If we recall in 2005 CNOOC tried to buy USA’s Unocal, but it failed spectacularly, as liberal mottos proved not as free as they sounds. Yergin (2011: 204-205) described the attempt well by saying that it was like – throwing a lit match into a gas filled room on top of Capitol Hill, as it instantly flamed a debate over energy security. So to put it crudely China is not allowed to buy firms so that it can import high-end technologies to better its domestic production (even if a firm like Unocal accounts for a mere 1% of the US output), nor can land adjacent Central Asia support its growing energy demand fully or Russia be prepared to play on its terms. In effect, China is left with investing in second-tier opportunities and the Malacca Dilemma persists with just a balancing effort trying to minimise rise in dependence. Li & Cheng (2006) see that options are limited as energy demand in Asia is growing at an annual rate of over 3% and already more than a half of world’s oil and almost 2/3 of gas pass via the strait, thus it is hard to see how these sums will be circumvented. Still, when Li & Cheng wrote their work, trade with Russia was slow, but recently non-equity investments have occurred. So, if China continues to alter its pose it may well engage Russia as it is the most appealing long-term supplier. Russia holds huge oil/gas reserves, which are geographically close as it takes just 3-5 days for East Siberian oil to flow to China, in contrast to two/three weeks from the Middle East (Voice of Russia, 2012), and also as an added bonus US or NATO cannot defy Russian and Indian airspace to target future pipes.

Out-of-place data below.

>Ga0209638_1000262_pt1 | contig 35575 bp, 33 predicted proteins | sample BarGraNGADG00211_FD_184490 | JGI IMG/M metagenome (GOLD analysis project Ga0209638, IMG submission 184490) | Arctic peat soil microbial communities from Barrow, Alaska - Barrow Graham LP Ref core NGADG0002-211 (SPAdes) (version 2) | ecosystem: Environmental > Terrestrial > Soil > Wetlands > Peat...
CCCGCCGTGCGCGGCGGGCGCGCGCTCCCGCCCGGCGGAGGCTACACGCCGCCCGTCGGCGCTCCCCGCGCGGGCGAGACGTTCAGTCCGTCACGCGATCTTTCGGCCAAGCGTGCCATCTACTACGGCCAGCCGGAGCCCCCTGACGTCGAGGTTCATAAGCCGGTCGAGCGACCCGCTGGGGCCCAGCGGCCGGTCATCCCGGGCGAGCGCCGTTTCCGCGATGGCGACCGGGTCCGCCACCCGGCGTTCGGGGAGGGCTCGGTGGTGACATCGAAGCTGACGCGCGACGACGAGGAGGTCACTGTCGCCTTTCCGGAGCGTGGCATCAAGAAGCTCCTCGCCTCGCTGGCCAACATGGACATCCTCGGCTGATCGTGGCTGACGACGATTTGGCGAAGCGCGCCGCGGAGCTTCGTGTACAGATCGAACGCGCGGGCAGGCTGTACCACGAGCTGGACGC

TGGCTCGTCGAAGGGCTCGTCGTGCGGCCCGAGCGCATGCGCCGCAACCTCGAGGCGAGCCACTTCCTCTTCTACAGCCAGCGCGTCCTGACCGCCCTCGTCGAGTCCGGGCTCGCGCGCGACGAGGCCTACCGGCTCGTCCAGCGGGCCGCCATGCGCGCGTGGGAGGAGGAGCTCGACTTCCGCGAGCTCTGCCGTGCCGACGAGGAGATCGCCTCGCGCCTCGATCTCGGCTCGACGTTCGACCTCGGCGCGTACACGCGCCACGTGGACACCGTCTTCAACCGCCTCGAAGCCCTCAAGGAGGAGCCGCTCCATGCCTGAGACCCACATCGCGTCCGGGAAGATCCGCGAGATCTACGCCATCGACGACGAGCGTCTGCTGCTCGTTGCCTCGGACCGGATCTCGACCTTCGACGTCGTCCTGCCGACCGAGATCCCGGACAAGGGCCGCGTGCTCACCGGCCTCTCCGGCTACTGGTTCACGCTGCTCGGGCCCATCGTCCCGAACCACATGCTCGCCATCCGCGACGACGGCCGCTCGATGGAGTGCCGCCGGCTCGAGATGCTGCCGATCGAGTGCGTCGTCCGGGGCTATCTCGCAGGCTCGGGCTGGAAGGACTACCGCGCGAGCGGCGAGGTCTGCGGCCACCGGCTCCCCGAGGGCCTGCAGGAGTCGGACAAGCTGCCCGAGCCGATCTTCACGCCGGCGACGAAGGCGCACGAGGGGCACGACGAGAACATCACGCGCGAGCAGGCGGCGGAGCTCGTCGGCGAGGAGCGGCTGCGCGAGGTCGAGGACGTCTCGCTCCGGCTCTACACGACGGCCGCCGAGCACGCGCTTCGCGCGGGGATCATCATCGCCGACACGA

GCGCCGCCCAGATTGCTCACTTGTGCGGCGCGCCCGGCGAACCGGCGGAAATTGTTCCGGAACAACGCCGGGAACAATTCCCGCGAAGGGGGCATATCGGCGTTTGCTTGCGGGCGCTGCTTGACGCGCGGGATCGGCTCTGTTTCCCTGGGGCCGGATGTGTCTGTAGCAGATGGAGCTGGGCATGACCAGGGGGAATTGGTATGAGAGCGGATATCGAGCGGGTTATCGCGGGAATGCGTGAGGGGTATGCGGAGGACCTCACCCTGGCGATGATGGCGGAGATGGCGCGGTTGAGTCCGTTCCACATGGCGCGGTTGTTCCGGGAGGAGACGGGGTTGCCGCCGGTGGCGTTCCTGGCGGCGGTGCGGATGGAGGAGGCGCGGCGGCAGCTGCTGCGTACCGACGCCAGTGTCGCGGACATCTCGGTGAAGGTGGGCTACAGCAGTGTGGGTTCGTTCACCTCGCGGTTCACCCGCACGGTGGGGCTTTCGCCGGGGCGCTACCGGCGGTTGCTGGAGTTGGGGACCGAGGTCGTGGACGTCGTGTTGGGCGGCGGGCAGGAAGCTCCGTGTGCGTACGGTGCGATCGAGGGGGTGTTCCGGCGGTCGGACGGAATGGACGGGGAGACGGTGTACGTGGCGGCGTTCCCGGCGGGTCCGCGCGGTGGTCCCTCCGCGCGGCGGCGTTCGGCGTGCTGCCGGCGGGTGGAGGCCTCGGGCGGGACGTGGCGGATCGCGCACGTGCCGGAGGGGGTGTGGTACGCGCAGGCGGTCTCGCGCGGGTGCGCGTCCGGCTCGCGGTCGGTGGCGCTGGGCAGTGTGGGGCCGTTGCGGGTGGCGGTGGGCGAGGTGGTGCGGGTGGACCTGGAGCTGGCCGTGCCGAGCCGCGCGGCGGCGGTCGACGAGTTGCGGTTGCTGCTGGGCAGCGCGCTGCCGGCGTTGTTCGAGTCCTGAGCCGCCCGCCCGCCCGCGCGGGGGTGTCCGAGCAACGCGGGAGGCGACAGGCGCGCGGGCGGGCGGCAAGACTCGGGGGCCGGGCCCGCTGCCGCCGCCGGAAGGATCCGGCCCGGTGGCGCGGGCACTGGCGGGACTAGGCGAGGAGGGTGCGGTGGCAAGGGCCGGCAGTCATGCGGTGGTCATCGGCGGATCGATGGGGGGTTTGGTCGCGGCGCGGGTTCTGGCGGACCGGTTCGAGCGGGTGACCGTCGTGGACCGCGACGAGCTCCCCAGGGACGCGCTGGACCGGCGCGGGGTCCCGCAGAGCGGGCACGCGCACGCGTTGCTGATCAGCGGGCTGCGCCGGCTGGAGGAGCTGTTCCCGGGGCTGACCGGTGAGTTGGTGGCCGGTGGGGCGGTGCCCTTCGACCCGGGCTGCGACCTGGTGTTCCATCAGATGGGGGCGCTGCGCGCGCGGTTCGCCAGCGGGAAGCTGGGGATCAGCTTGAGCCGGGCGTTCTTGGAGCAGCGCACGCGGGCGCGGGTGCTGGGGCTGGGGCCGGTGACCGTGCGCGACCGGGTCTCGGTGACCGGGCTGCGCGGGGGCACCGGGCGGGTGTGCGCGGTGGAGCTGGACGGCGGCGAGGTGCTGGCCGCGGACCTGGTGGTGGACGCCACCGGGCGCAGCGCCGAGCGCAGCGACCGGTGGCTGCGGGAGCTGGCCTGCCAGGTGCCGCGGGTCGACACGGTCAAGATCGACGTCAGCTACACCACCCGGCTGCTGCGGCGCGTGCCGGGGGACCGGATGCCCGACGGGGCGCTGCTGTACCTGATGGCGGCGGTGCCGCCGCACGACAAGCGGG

The prior paragraph hints about a possible alignment among China and Russia, but a lot will depend on how circumstances will change and the balance of power within the region. Also, a big question will hang over the heads of Russian policymakers, as will they want to aid an Achilles’ heel of such a strong neighbour and vitally on what terms? On the bright side for Russia, even if China addresses the problem of Malacca Dilemma by naval supremacy and construction of its odd “island aircraft carriers”, like the ones on Mischief Reef or in Spratly Islands (Raine, 2011), it cannot do so all over. The Strait of Hormuz will just take the place as the next dilemma. Joseph Braml of the German Council on Foreign Relations said the basis why USA’s 5th fleet is staying in the Middle East (even though oil shale may make USA independent from the area) is because it allows the Chinese energy tap to be shut off if needed (Spiegel, 2013). So in all China will need to play its pieces in advance, but some moves may well be forced upon it.